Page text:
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The Transfiguration of Our Lord

Sermon Theme: Look Who’s King of the Hill!

Transfiguration worship transports us to a hill as the Lenten season is about to begin and allows us to peek ahead to another hill, at the end of the Lenten season. It’s the main take-away from the Gospel, the other two readings, the hymns, the prayers, and Psalm 2:1-12, driving us to wide-eyed awe: “Look who’s King of the hill!”

There are many versions of the game. Here are the rules of the classic version. Number one: The first person to get to the top of the hill becomes the king. Number two: If you want to be king, you need to go up the hill and push the other one off. Number three: Whoever is on top at the end is the king of the hill and wins. Not much to it. Who invented that game, and when did it start? I have no idea. If I had to guess, I’m thinking Cain and Abel, but I can’t prove that with a Bible passage. King of the Hill is likely banned from playgrounds nowadays. Too violent. It can easily get out of control. Besides, to be fair, it should be called King or Queen of the Hill.

You may be thinking, “What’s that got to do with me? I never played the game, and, if I had kids, I wouldn’t let them play it.” Or maybe your mind wandered from personal sentiment to the present setting, “What’s that got to do with worship today? What’s that got to do with the Transfiguration of our Lord?” The answer to those questions is … “Everything!” It’s the main take-away from the Gospel, the other two readings, the hymns, the prayers, and – the Psalm of the Day, Psalm Two, driving us to wide-eyed awe: “Look who’s King of the hill!”

 The mighty Jesus

It’s hard to imagine anyone taking potshots at a baby. But that’s what happened two millennia ago to a baby whose first crib was an animal feedbox. Oh, for sure, Mary, Joseph, the Bethlehem shepherds, and many months later star-plotting scientists, who came from a distant land, knew who the baby was, God cloaked in helpless human form, and we join them in singing, “I love you, Lord Jesus, look down from the sky; and stay by my side until morning is nigh.” It’s hard to imagine anyone aiming anger at him.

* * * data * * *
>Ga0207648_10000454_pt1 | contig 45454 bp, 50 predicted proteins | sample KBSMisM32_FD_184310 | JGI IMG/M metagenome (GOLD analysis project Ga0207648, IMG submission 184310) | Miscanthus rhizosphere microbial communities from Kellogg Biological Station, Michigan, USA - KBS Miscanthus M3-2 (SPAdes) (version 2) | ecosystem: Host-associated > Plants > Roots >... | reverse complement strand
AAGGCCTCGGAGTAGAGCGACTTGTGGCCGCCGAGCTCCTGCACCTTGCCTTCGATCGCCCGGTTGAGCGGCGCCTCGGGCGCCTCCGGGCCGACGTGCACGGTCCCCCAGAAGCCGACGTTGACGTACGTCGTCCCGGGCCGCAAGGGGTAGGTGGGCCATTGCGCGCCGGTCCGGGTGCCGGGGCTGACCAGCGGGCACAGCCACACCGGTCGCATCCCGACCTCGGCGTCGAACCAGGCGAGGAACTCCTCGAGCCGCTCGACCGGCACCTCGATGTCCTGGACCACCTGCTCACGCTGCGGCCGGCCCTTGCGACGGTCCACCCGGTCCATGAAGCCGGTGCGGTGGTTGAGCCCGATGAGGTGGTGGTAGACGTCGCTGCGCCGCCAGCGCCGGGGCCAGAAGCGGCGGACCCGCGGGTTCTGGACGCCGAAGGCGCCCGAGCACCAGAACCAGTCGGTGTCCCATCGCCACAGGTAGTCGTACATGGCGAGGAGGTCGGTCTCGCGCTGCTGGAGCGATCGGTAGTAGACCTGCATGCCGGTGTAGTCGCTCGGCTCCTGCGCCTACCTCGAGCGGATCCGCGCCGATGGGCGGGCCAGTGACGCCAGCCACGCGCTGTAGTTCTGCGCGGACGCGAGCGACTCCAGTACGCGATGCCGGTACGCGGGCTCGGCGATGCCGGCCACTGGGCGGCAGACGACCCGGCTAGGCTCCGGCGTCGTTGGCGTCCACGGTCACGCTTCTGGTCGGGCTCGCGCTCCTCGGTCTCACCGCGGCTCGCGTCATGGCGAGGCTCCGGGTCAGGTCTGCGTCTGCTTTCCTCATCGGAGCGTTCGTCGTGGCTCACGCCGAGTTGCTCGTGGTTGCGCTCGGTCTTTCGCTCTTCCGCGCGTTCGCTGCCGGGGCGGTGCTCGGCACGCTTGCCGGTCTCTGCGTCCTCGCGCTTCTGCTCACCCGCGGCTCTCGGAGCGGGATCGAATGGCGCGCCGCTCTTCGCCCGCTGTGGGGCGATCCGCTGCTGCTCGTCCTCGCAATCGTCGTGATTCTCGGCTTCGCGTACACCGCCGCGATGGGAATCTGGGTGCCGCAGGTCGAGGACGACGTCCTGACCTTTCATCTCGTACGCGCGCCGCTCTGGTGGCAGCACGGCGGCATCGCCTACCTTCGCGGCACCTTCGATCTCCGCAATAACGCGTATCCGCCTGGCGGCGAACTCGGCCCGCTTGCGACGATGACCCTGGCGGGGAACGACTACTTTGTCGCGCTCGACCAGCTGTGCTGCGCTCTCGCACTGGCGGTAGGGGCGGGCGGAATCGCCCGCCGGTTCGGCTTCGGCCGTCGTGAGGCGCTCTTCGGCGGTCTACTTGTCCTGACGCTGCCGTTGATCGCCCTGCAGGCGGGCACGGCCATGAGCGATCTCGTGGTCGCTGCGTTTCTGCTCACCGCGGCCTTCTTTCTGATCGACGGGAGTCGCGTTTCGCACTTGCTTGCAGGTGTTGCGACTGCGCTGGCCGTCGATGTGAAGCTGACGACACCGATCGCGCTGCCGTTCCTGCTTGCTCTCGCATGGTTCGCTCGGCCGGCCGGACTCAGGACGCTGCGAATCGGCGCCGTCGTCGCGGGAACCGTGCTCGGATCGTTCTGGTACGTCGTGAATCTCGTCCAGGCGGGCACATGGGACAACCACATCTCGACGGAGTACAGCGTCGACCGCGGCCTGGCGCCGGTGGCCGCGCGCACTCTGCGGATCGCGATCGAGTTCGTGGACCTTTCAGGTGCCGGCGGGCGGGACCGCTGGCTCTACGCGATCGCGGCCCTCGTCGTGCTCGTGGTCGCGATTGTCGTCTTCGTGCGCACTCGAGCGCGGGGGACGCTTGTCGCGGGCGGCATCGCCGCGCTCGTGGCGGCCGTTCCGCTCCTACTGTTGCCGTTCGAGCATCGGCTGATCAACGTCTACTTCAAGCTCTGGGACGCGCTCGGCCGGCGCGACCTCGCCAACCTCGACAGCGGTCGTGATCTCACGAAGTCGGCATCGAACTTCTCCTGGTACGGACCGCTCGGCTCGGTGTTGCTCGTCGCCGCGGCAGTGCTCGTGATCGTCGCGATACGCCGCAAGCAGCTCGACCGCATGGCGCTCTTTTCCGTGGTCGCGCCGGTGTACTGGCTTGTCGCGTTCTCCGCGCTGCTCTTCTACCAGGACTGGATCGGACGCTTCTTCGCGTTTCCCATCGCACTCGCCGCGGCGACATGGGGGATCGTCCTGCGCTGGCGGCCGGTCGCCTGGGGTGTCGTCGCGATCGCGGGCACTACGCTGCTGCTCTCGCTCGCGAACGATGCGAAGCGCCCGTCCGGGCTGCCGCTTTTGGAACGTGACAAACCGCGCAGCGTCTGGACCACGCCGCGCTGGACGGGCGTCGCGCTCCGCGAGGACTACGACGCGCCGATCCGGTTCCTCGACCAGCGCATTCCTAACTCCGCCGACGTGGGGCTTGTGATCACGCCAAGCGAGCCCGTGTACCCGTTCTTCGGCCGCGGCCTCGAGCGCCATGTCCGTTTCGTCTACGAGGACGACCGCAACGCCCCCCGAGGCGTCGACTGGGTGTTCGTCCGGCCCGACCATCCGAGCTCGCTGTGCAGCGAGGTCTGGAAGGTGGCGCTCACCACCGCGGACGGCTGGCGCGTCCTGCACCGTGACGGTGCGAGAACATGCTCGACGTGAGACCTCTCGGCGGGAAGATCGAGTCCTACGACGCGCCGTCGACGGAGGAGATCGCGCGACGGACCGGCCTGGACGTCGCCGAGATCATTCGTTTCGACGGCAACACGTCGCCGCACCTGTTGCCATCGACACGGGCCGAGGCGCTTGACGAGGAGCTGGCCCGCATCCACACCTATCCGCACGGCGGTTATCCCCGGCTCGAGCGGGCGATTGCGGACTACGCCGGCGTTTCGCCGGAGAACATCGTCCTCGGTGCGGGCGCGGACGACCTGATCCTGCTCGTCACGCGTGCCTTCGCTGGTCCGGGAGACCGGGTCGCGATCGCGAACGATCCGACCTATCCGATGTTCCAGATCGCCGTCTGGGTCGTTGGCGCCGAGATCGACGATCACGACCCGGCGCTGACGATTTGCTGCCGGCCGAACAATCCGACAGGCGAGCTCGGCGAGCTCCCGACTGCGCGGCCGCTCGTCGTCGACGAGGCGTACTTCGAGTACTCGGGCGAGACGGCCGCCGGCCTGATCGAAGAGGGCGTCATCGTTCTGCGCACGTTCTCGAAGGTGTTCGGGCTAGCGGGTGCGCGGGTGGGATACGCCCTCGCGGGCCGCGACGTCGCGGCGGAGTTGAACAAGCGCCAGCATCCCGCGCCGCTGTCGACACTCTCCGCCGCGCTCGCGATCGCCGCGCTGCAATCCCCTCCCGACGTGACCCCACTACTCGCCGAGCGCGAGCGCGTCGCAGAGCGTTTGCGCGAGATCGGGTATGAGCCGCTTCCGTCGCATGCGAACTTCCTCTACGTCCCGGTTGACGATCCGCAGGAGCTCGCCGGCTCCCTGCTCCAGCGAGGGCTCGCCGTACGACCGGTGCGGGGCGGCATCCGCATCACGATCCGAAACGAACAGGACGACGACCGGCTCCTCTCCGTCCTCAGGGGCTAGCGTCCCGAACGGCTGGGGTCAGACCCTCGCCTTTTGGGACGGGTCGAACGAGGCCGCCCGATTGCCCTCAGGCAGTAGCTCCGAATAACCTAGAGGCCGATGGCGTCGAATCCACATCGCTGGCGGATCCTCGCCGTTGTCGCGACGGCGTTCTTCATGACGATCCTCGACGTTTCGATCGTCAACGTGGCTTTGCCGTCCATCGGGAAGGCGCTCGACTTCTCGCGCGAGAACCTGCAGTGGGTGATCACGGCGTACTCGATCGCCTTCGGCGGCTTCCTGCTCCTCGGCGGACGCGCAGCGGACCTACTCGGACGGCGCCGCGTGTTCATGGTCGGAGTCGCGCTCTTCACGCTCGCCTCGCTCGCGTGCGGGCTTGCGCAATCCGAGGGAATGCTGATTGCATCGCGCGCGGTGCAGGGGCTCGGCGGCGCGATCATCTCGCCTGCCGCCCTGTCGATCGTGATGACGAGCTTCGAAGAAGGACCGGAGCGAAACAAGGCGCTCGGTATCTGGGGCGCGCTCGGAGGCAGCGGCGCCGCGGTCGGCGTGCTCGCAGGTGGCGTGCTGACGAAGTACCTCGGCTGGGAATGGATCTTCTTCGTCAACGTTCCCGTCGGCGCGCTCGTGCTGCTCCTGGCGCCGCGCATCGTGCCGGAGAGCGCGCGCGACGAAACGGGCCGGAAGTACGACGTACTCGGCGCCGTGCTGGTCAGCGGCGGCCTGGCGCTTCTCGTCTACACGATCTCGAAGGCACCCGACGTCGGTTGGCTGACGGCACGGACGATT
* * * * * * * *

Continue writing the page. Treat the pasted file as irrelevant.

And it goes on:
But there has always been opposition to the Christ, opponents to the Anointed One. Why do the nations rage and the peoples plot in vain? The kings of the earth take their stand and the rulers gather together against the LORD and against his anointed. If I asked, “Whoever opposed that child?” even a six-year-old in Kids Club would answer, “King Herod did!” Herod heard about the birth of a possible rival to his throne so he sent troops to murder the little ones of that village. How about the teachers in the temple who heard Jesus teach them when he was only twelve years old? Were any of them jealous? What about the religious leaders during Jesus’ ministry who plotted to rid their land and temple of this teaching and him? What about Caiaphas, the high priest, It is better for you that one man die for the people than that the whole nation perish” (John 11:50). What about Pontius Pilate who could not and would not grasp the reality that this falsely accused, humble, seemingly harmless, traveling teacher in front of him was a king? What about the Good Friday mob hollering, “Crucify him”? How about the Assyrian, Babylonian, Persian, and Greek armies who fought one another to death but had one thing in common, persecuting God’s people? Roman emperors tried to crush Christianity. The papacy suppressed the truth. Communist governments worked to destroy the church in their lands. Critics of Scripture fight like cats and dogs over their theories, but all agree that Bible is not God’s pure word. Evolutionists evince different theories of human origins and fossils, but all agree that Creation is a myth. Religious systems with charm-the-credit-card-from-your-wallet leaders offer a smorgasbord of platters to dip into and earn salvation, but all agree that getting in with God by his doing alone is foolishness. The feelings-trump-biological-facts folks demonstrate despising God’s right-and-wrong and push life patterns which defy divine design. The psalmist puts a wiretap on their conversation, “Let us break their chains,” they say, “and throw off their fetters.”

But so do I when I doubt, when I hunt for happiness down blind alleys of my own choosing, when I plot my own way out of guilt, or when I think my failures aren’t that bad and throw my shoulder out of joint in self-congratulations. By those attitudes and actions, I’m joining the fleeing disciples, “How can he be king of the hill, especially this hill, if he’s dying, and he won’t be around to defend and protect us?” By those opposite-of-what-God-wants attitudes and actions, I’m joining the mockers around the cross, “The sign above your head may say, ‘Jesus of Nazareth, King of the Jews,’ but are you the one? You’re on a hill, Jesus, but you’re bleeding out!”